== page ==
One of the ones that makes my skin crawl is when people use "of" instead of the contraction of "have." For example, "My plants died. I should of watered them before visiting my family for a week."

 

What are some of yours?

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I am really sorry for not being able to support my claim as it is. I said 60% but can no longer find that old news anymore. But I did find another link:

http://www.ipsos-mori.com/researchpublications/researcharchive/poll...

Here is the full list of my falsehood:

http://www.ipsos-mori.com/researchpublications/researcharchive/122/...

 

Sorry for the sarcasm with the falsehood thingy, I do this when someone makes me search and turn pages after pages for a long time to prove a challenger not he was wrong, but for me not to look stupid. lol

 

By the way, I am Canadian and "Fox News" is not our cup of coffee or very little, I personally do not know anyone who watches that. Wrong thinking there as we hate that channel with passion, yes I generalized again but it is true to say Brits love the Queen as we hate Fox News. ;) Do I have to mention that both sides have exceptions? LOL

Cheers!

Does Canada actually get Fox News? I saw several articles online this year saying Fox news is not allowed in Canada due to their frequently false and/or misleading reporting.

 

I never looked into the accuracy of these articles though because just the thought of Fox being banned anywhere makes me happy in the pants.

Yes, Fox News is available in Canada.

We use to have it, I use to watch it for a while and I am sure they are still around because we have all the big and not so big American channels, plus a lot of news channels from Vermont, New York and Massachusetts. But to tell you the truth I am not current with TV stuff anymore so I do not know exactly what of Fox News is sent here, because I am sure it is not sent integrally as it was back then.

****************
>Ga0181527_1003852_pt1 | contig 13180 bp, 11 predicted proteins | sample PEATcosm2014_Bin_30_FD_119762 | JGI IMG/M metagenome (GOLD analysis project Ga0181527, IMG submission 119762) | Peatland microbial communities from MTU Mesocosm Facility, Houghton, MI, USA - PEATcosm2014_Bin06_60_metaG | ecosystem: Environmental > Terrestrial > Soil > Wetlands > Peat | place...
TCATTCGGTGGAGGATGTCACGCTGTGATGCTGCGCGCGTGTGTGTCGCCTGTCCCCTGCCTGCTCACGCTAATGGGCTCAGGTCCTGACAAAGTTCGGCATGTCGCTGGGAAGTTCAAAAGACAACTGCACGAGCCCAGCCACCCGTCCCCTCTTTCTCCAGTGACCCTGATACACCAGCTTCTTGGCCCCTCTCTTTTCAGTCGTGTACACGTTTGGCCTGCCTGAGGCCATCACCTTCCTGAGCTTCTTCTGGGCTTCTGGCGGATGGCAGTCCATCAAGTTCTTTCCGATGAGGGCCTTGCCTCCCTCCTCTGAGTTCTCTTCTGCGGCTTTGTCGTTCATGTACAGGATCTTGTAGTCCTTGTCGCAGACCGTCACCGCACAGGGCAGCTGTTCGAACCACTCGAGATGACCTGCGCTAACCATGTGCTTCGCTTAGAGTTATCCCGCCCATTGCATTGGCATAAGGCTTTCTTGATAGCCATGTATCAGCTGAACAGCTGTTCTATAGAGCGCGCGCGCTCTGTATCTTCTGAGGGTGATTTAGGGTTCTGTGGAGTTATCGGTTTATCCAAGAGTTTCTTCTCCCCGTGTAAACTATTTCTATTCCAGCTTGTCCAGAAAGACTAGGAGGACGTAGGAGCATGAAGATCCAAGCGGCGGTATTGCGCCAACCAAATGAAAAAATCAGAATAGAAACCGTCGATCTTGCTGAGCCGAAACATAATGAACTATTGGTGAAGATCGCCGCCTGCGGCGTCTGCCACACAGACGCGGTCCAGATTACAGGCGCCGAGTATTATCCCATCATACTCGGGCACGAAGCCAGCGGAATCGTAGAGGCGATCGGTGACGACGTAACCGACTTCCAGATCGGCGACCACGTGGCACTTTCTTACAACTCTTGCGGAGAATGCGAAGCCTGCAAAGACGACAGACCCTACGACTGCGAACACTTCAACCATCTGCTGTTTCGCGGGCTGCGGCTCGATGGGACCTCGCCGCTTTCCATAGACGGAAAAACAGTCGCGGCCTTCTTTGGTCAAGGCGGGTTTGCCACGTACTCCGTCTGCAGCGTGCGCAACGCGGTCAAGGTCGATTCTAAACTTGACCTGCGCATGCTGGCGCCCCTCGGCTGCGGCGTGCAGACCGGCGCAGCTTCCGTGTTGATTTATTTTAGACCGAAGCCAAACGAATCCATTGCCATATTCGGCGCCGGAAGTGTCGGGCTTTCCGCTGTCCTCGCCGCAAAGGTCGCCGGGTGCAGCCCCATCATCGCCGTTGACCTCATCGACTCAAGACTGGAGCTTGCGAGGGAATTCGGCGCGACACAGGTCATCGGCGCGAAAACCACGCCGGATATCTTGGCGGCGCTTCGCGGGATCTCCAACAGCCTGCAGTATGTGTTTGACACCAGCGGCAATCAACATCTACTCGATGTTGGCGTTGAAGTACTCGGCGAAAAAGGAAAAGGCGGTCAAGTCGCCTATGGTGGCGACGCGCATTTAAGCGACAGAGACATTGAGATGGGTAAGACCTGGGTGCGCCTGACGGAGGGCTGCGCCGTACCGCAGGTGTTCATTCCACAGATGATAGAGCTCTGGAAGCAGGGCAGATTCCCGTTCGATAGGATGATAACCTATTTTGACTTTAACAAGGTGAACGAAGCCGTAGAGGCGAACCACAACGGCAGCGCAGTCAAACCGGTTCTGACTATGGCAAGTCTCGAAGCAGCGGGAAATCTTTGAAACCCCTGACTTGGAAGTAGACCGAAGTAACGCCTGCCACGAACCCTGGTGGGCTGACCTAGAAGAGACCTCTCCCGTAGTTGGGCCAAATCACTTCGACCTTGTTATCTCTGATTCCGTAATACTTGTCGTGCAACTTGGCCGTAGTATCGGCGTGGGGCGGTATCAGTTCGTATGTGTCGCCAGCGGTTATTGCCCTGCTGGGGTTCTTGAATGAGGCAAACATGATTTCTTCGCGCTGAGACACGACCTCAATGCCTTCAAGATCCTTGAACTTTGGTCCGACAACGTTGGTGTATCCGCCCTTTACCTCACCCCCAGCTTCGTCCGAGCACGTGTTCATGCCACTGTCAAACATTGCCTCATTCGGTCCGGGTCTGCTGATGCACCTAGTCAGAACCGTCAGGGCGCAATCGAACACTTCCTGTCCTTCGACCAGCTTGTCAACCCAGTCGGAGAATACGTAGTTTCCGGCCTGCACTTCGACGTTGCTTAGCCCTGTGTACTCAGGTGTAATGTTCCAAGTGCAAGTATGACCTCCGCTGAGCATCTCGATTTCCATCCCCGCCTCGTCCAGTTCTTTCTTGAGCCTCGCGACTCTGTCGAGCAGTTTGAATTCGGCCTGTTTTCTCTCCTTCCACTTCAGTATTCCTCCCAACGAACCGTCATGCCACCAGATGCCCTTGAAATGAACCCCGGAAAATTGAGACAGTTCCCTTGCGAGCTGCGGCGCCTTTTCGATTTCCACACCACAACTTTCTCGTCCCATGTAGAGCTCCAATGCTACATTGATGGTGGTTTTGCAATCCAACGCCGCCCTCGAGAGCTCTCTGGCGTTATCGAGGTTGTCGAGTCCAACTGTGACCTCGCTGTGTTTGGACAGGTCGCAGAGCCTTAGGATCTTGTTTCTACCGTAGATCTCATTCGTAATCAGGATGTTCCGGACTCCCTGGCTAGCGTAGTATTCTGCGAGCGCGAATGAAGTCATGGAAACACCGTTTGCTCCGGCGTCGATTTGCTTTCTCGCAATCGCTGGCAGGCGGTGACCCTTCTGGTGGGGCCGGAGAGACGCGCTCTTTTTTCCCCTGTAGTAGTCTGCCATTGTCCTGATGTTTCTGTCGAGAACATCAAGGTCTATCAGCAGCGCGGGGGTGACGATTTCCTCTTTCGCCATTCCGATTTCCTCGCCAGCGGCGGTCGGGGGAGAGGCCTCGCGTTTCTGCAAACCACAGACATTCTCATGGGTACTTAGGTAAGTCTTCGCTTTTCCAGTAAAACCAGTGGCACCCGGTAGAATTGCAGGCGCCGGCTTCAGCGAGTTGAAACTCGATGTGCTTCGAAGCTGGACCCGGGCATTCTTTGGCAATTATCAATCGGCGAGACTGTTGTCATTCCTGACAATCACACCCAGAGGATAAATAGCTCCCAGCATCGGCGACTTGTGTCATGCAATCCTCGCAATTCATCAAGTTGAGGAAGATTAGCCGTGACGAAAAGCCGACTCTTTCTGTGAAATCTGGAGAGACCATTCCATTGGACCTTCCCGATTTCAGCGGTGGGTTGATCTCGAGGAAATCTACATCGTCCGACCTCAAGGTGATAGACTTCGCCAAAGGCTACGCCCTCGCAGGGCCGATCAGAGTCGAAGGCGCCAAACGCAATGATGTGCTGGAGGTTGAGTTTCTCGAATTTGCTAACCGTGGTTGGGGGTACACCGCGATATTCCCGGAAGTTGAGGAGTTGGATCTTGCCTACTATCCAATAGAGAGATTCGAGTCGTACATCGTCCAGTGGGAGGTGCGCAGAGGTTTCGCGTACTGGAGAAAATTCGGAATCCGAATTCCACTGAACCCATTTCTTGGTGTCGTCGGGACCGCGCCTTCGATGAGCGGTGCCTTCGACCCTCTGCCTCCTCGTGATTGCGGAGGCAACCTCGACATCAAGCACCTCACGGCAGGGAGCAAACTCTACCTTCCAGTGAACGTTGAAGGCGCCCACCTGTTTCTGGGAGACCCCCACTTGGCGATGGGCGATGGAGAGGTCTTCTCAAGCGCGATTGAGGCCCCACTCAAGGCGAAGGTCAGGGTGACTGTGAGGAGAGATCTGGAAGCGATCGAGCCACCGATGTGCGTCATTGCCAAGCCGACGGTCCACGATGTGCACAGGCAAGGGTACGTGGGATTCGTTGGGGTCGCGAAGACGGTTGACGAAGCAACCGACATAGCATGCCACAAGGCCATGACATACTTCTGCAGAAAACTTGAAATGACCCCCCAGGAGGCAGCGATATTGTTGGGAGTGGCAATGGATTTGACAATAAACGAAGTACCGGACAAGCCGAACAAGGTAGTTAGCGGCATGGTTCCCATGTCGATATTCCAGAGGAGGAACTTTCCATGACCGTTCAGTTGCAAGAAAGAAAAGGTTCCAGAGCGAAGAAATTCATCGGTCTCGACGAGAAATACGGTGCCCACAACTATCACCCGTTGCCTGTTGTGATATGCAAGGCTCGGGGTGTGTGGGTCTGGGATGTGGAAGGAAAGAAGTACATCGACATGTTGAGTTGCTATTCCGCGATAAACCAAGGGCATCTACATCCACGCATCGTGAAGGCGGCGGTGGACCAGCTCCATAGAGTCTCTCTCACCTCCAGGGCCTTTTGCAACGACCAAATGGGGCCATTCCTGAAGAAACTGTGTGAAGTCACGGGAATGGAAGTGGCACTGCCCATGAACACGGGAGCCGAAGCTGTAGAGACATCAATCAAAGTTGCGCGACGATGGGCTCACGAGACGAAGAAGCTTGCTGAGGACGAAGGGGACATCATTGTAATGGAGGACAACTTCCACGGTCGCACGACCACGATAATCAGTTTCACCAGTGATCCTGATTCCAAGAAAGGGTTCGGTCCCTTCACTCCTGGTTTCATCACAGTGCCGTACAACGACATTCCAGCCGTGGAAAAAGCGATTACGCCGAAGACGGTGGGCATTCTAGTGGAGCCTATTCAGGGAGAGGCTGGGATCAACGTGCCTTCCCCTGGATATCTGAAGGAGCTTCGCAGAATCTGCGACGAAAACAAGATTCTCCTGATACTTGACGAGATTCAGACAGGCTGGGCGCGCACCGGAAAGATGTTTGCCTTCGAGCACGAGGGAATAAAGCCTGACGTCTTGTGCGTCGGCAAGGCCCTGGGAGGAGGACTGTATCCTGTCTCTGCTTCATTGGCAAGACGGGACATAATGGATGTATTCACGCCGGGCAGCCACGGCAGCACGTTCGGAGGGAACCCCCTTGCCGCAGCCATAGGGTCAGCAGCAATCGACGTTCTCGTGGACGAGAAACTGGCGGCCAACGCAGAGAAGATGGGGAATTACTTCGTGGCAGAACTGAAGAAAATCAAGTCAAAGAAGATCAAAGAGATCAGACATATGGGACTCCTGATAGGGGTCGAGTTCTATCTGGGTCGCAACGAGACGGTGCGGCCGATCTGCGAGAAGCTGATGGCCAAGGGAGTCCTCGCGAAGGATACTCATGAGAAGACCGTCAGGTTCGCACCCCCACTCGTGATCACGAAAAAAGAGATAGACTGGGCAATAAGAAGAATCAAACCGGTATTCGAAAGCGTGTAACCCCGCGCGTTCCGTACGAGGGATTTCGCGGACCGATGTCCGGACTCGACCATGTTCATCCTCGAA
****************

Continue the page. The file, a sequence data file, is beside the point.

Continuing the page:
While in the abusage thread, I can't help but tell you that the expression should be "used to have" not "use to have."

Sadly, Faux News is available in Canada. It shouldn't be, though.

"Unique" is an absolute meaning "one of a kind" or "nothing else like it anywhere, ever." It can't really be qualified. Thus, "somewhat unique" or "very unique" are nonsensical substitutions for more applicable expressions like "rare" or "very uncommon" or "extremely exceptional."

Unique:

- the only one or sole example
- having no like or equal
- not typical; unusual


I was talking to a young woman on the phone about volunteering for her organization. She ran down a series of questions with me and to each of my rather pedestrian answers her reply was "awesome." This is a word which means "inspiring awe or dread" (or some such). It is a word to be reserved for special occasions, not as a substitute for "I see," "okay," or "cool."

I am also guilty of overusing the word awesome and forcing the evolution of this word to include "cool".

 

Louis C.K. has a really funny bit on how people sound and the overuse of several words like "hilarious." First couple minutes... audio only... NSFW language

 

ROFLMAO!

I think there is a difference between British English and American English when it comes to the subject-verb disagreement.  The sample sentence you gave might be correct for them.  It's been confusing for me.  

I think they would refer to a panel as plural because it is understood that there is more than one person on a panel.  One of my English friends says things like, "England are losing in the cricket." 

He's a highly educated, very smart guy.  I've been wondering if somehow over the years I've become confused about this issue or if they're really different.

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